A lot of resumes say the same thing and give a chronological work history—boring. Your resume should also tell a story about who you are—not just what you’ve done. What are your values? How do you show your tenacity and problem-solving skills? In addition to talking about your accomplishments, you should also talk about how your personality traits—such as being a positive, can-do force within a team, or how you effectively make decisions with a bias toward action—can make a significant contribution to a company.
I love people who can figure things out on their own, solve problems, take initiative, and persevere. When you’re talking about yourself during an interview, tell a real-world story of a difficult problem you faced, how you creatively solved it, and the grit it took to see it to a successful conclusion. Describing how you overcame adversity is a good way to demonstrate who you are and what it would be like to work with you.
Nail the interview
I know this is going to come as a shock to you: The interview is actually about what the company needs—not who you are.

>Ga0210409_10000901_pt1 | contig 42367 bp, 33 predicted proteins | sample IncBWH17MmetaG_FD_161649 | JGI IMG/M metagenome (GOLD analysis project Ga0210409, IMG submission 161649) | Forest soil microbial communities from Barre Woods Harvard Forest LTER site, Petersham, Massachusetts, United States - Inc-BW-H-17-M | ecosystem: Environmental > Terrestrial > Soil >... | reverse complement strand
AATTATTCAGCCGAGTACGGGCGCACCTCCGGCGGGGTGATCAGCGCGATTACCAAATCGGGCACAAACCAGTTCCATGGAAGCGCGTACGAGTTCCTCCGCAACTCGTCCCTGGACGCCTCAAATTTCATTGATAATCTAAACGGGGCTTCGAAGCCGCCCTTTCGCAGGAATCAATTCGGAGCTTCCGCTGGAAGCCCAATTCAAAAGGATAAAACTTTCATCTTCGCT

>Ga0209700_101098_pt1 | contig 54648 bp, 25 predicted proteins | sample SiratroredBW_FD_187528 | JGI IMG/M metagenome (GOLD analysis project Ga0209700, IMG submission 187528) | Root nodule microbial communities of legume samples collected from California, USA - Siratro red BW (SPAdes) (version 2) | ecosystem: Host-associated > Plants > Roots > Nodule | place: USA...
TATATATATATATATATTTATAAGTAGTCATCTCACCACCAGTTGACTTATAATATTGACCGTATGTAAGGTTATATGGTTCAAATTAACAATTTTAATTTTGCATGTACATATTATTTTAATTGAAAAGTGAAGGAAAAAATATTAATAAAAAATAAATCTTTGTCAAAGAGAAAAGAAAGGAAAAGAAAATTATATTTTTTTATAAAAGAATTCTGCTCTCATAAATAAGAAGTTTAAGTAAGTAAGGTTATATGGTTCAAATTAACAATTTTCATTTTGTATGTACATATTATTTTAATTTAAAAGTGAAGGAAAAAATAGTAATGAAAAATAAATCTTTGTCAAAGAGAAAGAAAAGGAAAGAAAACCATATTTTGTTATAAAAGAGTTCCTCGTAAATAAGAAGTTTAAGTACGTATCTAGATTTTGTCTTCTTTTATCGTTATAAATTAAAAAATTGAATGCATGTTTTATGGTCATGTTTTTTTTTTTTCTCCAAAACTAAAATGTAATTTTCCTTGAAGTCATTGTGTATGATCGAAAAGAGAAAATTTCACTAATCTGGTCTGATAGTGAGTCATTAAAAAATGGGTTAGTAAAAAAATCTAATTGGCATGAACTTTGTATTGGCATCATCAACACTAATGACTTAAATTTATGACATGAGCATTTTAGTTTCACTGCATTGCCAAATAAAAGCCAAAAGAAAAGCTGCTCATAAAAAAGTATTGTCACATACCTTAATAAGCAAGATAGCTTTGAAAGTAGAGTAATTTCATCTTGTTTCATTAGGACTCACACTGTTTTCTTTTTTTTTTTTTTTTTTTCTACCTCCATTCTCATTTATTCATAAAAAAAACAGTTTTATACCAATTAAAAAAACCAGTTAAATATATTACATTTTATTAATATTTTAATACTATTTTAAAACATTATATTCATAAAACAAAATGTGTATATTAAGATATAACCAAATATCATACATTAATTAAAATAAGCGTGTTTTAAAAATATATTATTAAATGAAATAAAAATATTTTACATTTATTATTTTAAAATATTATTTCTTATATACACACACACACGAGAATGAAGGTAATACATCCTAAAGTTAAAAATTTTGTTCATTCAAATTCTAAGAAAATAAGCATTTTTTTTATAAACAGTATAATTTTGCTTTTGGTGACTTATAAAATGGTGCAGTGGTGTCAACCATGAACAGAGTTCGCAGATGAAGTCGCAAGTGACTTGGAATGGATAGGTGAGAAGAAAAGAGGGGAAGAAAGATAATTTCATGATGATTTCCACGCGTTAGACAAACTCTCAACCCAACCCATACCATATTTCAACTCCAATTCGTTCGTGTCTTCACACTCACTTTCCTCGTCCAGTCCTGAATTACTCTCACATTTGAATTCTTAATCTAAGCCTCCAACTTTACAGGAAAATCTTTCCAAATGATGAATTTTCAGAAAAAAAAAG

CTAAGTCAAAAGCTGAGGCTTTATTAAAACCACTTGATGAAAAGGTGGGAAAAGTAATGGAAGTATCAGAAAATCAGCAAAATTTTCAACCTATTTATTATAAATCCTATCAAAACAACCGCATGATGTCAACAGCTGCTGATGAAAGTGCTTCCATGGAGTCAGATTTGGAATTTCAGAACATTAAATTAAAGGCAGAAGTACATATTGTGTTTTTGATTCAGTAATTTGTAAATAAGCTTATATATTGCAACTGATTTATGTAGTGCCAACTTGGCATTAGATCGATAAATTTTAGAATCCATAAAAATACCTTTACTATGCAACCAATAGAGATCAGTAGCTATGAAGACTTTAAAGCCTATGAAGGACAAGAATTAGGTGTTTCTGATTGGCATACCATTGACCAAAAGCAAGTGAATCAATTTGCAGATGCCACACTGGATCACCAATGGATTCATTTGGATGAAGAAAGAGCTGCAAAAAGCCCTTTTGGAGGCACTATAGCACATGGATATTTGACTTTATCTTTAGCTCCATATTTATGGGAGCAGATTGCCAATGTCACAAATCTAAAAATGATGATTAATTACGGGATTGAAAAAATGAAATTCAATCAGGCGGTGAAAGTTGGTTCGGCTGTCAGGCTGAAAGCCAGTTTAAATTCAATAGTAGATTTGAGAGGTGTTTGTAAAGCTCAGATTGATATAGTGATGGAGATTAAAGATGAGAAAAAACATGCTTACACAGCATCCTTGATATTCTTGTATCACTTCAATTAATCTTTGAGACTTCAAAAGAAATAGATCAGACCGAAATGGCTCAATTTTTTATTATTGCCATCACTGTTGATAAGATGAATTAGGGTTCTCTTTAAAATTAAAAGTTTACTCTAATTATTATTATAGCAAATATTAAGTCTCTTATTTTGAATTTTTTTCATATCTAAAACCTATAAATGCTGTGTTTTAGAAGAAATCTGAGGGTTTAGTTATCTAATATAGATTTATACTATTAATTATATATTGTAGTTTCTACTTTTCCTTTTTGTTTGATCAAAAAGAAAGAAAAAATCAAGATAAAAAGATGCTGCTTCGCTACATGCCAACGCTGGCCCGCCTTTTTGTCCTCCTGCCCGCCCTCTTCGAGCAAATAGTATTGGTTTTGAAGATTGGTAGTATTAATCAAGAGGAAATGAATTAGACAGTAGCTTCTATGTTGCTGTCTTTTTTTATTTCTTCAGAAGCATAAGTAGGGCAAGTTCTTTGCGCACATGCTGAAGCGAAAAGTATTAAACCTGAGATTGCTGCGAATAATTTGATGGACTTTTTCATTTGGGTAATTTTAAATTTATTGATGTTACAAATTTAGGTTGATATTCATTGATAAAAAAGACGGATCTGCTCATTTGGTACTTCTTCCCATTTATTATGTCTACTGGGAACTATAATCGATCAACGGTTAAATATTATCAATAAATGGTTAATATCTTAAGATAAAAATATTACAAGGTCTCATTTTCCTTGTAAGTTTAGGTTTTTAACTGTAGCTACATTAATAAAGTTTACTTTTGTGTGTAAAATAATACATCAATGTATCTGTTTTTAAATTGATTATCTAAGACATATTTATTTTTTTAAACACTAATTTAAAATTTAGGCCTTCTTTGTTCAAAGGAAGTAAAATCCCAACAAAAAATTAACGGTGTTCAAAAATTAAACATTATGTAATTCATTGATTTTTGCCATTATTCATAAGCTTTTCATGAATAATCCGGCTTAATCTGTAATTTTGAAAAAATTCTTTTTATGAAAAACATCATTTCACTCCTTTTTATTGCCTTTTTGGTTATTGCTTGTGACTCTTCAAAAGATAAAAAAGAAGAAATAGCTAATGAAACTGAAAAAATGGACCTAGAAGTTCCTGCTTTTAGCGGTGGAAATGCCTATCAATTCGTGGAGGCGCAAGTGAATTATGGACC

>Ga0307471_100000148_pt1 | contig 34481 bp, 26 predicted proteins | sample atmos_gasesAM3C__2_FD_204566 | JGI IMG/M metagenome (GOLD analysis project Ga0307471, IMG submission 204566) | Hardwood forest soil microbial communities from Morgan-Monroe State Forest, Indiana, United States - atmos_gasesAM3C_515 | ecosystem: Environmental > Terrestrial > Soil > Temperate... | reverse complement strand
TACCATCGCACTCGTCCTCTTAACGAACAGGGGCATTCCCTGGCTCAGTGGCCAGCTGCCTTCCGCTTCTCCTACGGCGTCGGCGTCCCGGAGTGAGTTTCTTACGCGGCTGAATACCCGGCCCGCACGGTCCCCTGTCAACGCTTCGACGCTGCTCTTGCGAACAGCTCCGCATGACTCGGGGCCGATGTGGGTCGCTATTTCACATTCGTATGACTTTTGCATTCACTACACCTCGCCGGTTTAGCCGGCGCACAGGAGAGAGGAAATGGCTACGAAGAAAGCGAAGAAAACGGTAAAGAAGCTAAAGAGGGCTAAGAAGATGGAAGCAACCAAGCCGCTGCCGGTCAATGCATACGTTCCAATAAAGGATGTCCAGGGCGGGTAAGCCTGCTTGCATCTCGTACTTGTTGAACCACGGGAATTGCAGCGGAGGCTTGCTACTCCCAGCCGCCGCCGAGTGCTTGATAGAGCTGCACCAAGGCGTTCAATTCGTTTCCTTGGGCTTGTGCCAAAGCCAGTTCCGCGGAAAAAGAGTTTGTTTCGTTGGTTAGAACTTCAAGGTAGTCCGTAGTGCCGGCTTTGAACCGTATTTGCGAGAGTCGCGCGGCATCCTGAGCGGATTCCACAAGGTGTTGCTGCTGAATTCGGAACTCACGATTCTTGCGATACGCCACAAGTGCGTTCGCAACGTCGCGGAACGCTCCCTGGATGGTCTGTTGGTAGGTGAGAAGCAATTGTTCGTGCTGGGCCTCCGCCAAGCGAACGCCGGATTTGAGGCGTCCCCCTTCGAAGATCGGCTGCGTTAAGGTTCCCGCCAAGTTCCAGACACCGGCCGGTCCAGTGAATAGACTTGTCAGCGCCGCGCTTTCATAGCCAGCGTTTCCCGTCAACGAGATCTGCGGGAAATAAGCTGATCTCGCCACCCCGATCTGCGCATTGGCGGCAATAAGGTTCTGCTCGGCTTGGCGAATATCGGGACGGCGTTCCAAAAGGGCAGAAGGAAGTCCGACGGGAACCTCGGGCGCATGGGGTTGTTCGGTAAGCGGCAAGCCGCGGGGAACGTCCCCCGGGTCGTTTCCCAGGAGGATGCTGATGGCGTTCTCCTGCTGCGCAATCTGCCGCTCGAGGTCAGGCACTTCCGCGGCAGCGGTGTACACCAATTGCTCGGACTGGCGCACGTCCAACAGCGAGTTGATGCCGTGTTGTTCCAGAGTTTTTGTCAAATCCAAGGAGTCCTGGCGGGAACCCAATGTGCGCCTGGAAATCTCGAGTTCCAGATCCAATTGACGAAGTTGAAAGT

A few years back, when Groupon was growing fast, the 22-year-old son of a friend named Sam got an interview there for a sales position. He met with me ahead of time to prepare for the interview. I told him to cold-call 10 local merchants and ask them if they had ever heard of Groupon. If they did, what did they like? What didn’t they like? I told him to see if he could get someone to buy.
Before the interview, he went out and cold-called 10 merchants. He found out that some were afraid of Groupon because they heard bad stories from friends about offers that were poorly constructed, so the merchant lost money and didn’t get repeat customers. He worked with the merchants to understand the power of the platform and what a good offer might look like. And he actually got one of them to buy.
Every other candidate went into the interview and said, “I’m a smart person; hire me. Here are my qualifications.”
Sam went into the interview completely prepared. He talked about why he loves the product and how he uses it on a regular basis. He then talks about how he cold-called 10 local merchants, what he learned from them, how he tried to help them to understand the power of the platform, how to construct a better deal, and oh yeah—here’s an order I took.
Of course Sam got the job. Who would you rather hire? The person who says, “Here I am,” or the person who loves the product, took the time to truly understand the customer, and who actually brought an order to the interview? He was hired on the spot. The moral of the story is: It’s not about you. It’s always about the company.